“Congratulations,” he said. “And, you are already behind. I’ve arranged for you to get a crash course in the HR concepts you will need to know. You’ve got 1:1s with each of the recent college grads hired in HR in the last 2 years, and with the leader of every HR area. I’ve arranged for you to have 2 days with the compensation manager since you’ll be running the focal in about 6 weeks and I want you to be ready. I’ve set you up with a temporary office over here; so that you will closer to the people you are meeting with. Also, I ordered all the most current literature on HR.” He pointed to a stack of 15 books in the corner of the desk. “I’m heading to Bangkok for 2 weeks. When I get back, your cube in our business unit will be ready, and we can start getting you oriented to the line.”
Wow. I remember feeling overwhelmed and strangely let down at the same time. I just finished 4 years of college, and you just handed me enough reading material for a typical semester class? I won’t meet my client group for another 2 weeks? I’m stuck hanging out in a different work group? Wait, you’re going where? For how long? Huh?
Looking back, my manager did me a great favor. Yes, it was awkward to not have my boss around. It was also strange to be working in a temporary office instead of where I would eventually be. But, this two week period let me build relationships with the people I would need to rely on in my job as a generalist. Meeting the HR leaders when I didn’t have a specific agenda, and when I wasn’t interviewing for the job, let us get to know each other in an easier environment. They also were looking out for me, since they knew my boss was out of town. I met my peers (other college hires) who had similar jobs, and could advise me informally. As for the literature, I read most of the books in the 2 weeks, since I didn’t have any other deliverables. Several of them were key to the work I was asked to do in the first 6 months of my job. I still have some of those books on my desk today. Most importantly, not being with my client group meant I had time to learn the company practices before being asked to interpret them. When I was introduced 2 weeks later, I wasn’t in Orientation Overload, and could immediately show some small wins within the group.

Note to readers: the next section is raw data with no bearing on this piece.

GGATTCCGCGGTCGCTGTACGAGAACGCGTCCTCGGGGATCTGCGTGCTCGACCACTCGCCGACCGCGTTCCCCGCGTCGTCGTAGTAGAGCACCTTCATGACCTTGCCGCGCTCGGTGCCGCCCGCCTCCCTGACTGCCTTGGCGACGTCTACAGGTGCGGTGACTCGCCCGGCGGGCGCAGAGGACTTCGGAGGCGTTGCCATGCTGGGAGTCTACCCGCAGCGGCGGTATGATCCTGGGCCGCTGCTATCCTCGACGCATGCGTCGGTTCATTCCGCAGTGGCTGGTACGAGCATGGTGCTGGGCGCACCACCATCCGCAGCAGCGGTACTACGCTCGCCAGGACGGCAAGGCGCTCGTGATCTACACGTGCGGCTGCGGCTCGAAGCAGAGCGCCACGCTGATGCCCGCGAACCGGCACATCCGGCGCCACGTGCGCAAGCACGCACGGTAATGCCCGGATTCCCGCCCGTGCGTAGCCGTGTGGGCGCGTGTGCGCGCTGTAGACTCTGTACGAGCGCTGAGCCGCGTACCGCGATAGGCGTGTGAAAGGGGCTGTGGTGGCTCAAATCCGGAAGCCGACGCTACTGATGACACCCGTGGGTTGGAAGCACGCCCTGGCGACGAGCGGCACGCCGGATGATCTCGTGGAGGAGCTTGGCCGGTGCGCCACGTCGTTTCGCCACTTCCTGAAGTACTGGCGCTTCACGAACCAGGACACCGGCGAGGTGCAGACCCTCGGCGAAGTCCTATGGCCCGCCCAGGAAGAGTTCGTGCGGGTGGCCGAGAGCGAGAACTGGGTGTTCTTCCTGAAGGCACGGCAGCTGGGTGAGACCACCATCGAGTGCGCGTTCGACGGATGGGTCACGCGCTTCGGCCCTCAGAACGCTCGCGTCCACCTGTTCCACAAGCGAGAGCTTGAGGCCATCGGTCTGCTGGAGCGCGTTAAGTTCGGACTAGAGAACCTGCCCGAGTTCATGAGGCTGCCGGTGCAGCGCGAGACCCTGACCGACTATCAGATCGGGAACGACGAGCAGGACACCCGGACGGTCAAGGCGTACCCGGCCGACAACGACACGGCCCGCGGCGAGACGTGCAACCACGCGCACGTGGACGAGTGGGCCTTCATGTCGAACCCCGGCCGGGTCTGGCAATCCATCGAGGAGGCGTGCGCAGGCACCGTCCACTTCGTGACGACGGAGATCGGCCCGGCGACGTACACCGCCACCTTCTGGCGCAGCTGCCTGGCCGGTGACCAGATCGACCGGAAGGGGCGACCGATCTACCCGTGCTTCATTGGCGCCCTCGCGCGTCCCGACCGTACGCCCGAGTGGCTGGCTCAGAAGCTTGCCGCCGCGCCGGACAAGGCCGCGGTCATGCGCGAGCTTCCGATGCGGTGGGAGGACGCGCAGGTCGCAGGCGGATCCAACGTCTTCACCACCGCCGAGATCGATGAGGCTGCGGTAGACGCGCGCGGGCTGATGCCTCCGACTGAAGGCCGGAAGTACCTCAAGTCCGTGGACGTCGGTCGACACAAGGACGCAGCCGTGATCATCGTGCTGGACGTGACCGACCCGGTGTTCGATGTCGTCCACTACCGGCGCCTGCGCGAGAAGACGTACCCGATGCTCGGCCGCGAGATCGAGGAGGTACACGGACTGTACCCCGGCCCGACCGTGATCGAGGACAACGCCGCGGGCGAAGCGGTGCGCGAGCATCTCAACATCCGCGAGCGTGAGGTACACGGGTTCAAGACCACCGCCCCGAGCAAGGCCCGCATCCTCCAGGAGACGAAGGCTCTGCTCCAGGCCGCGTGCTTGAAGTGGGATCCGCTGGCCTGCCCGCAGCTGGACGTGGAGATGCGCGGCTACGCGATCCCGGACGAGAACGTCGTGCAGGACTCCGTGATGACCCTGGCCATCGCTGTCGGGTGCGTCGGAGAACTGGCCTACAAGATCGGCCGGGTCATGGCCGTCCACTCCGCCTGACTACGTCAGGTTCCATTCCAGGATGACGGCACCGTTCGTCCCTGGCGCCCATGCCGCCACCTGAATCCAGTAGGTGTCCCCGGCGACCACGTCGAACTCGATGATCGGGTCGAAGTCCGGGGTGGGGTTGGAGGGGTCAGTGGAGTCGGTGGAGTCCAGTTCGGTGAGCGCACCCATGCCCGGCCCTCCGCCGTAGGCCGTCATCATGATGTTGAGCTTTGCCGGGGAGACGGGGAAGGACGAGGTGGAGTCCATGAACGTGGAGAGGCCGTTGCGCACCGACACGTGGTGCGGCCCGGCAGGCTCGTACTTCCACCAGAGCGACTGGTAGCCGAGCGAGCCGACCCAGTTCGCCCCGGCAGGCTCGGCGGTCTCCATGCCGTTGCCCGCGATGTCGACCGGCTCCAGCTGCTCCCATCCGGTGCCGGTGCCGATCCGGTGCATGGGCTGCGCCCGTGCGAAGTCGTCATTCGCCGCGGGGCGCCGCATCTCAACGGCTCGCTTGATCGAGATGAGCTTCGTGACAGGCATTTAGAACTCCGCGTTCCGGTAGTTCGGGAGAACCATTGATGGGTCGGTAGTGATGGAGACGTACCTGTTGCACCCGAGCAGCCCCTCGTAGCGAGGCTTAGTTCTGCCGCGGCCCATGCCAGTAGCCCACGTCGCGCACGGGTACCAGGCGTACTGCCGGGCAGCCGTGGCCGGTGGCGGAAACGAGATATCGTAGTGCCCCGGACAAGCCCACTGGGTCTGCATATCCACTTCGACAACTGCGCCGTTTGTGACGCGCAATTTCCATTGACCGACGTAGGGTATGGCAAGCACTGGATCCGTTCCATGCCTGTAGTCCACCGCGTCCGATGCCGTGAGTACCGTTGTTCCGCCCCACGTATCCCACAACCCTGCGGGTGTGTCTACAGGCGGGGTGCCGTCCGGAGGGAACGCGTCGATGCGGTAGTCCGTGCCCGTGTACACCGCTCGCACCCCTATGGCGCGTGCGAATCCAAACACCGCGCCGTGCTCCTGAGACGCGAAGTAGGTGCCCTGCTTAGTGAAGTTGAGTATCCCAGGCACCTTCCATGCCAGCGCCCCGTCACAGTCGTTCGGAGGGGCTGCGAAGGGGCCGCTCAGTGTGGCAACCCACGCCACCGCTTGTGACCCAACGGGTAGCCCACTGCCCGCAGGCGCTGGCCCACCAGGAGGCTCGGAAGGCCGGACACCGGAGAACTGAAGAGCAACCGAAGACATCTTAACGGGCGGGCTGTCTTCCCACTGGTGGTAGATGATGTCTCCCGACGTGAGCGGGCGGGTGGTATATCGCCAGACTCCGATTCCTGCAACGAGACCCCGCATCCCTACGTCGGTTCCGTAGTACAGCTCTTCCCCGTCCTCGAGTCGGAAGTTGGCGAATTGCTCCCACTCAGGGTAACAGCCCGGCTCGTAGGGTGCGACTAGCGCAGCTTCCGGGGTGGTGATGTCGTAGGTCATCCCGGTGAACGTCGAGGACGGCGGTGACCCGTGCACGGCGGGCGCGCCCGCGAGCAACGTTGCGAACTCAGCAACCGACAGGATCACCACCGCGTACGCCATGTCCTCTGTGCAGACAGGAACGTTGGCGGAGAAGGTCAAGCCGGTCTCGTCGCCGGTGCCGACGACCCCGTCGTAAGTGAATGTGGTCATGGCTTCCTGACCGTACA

Onboarding is not a science. Balancing the need for learning with the need for execution is tough – especially when a position has been held open for a long period of time. Dedicating extra time for new hires to meet people, to learn from those interactions, and to get a sense of how things are done leads to a more informed employee, and potentially a more engaged one as well. Especially in groups where the new hire will be a service provider with internal constituents, it helps to have them start out with this grounding in company practices. The deliverables will still be there in 2 weeks, and the new employee will be better able to achieve them with a network of contacts and foundation of knowledge.
What other suggestions would you offer for Onboarding?
[Photo credit: davidking]